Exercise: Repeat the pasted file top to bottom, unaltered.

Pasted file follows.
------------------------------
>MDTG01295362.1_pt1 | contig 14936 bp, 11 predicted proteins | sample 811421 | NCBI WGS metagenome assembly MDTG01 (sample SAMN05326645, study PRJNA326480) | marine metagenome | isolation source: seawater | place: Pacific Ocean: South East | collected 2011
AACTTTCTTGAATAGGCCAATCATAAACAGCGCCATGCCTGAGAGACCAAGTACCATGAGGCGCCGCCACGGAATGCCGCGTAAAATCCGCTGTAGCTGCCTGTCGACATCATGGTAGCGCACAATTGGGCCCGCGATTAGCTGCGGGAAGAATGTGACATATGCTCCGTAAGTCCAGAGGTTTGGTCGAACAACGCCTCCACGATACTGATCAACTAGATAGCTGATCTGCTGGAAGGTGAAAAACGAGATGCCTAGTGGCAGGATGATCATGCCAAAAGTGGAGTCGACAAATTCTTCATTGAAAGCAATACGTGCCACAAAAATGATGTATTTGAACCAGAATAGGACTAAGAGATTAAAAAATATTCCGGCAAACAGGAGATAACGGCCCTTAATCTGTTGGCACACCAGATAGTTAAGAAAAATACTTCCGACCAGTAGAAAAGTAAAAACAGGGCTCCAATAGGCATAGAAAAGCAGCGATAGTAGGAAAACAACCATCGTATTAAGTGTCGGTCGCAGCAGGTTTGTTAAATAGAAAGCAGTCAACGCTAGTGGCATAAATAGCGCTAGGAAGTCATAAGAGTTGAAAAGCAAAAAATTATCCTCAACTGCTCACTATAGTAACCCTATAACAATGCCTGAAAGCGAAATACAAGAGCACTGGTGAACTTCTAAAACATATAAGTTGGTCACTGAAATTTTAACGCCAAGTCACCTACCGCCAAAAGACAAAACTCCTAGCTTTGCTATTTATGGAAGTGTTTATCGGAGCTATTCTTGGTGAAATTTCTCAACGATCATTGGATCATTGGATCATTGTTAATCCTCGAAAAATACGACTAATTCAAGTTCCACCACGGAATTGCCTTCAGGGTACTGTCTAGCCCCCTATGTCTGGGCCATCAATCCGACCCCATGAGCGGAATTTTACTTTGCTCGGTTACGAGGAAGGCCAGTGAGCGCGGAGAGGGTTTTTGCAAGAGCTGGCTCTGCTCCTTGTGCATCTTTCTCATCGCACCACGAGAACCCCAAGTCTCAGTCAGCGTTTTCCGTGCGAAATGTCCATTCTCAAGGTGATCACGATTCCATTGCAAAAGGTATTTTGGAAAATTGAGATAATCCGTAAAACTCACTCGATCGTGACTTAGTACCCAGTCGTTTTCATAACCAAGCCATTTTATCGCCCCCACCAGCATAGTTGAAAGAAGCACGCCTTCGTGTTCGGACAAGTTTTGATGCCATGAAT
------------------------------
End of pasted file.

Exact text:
>MDTG01295362.1_pt1 | contig 14936 bp, 11 predicted proteins | sample 811421 | NCBI WGS metagenome assembly MDTG01 (sample SAMN05326645, study PRJNA326480) | marine metagenome | isolation source: seawater | place: Pacific Ocean: South East | collected 2011
AACTTTCTTGAATAGGCCAATCATAAACAGCGCCATGCCTGAGAGACCAAGTACCATGAGGCGCCGCCACGGAATGCCGCGTAAAATCCGCTGTAGCTGCCTGTCGACATCATGGTAGCGCACAATTGGGCCCGCGATTAGCTGCGGGAAGAATGTGACATATGCTCCGTAAGTCCAGAGGTTTGGTCGAACAACGCCTCCACGATACTGATCAACTAGATAGCTGATCTGCTGGAAGGTGAAAAACGAGATGCCTAGTGGCAGGATGATCATGCCAAAAGTGGAGTCGACAAATTCTTCATTGAAAGCAATACGTGCCACAAAAATGATGTATTTGAACCAGAATAGGACTAAGAGATTAAAAAATATTCCGGCAAACAGGAGATAACGGCCCTTAATCTGTTGGCACACCAGATAGTTAAGAAAAATACTTCCGACCAGTAGAAAAGTAAAAACAGGGCTCCAATAGGCATAGAAAAGCAGCGATAGTAGGAAAACAACCATCGTATTAAGTGTCGGTCGCAGCAGGTTTGTTAAATAGAAAGCAGTCAACGCTAGTGGCATAAATAGCGCTAGGAAGTCATAAGAGTTGAAAAGCAAAAAATTATCCTCAACTGCTCACTATAGTAACCCTATAACAATGCCTGAAAGCGAAATACAAGAGCACTGGTGAACTTCTAAAACATATAAGTTGGTCACTGAAATTTTAACGCCAAGTCACCTACCGCCAAAAGACAAAACTCCTAGCTTTGCTATTTATGGAAGTGTTTATCGGAGCTATTCTTGGTGAAATTTCTCAACGATCATTGGATCATTGGATCATTGTTAATCCTCGAAAAATACGACTAATTCAAGTTCCACCACGGAATTGCCTTCAGGGTACTGTCTAGCCCCCTATGTCTGGGCCATCAATCCGACCCCATGAGCGGAATTTTACTTTGCTCGGTTACGAGGAAGGCCAGTGAGCGCGGAGAGGGTTTTTGCAAGAGCTGGCTCTGCTCCTTGTGCATCTTTCTCATCGCACCACGAGAACCCCAAGTCTCAGTCAGCGTTTTCCGTGCGAAATGTCCATTCTCAAGGTGATCACGATTCCATTGCAAAAGGTATTTTGGAAAATTGAGATAATCCGTAAAACTCACTCGATCGTGACTTAGTACCCAGTCGTTTTCATAACCAAGCCATTTTATCGCCCCCACCAGCATAGTTGAAAGAAGCACGCCTTCGTGTTCGGACAAGTTTTGATGCCATGAAT